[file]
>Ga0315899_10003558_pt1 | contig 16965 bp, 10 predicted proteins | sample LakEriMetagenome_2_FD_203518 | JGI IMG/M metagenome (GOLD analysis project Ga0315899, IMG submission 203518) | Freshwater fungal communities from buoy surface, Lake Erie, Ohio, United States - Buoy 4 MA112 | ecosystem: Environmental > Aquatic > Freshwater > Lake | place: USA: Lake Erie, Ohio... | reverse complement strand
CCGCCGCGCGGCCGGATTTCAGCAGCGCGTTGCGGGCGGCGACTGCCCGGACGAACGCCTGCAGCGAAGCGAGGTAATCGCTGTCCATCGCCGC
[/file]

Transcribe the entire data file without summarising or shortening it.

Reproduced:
>Ga0315899_10003558_pt1 | contig 16965 bp, 10 predicted proteins | sample LakEriMetagenome_2_FD_203518 | JGI IMG/M metagenome (GOLD analysis project Ga0315899, IMG submission 203518) | Freshwater fungal communities from buoy surface, Lake Erie, Ohio, United States - Buoy 4 MA112 | ecosystem: Environmental > Aquatic > Freshwater > Lake | place: USA: Lake Erie, Ohio... | reverse complement strand
CCGCCGCGCGGCCGGATTTCAGCAGCGCGTTGCGGGCGGCGACTGCCCGGACGAACGCCTGCAGCGAAGCGAGGTAATCGCTGTCCATCGCCGC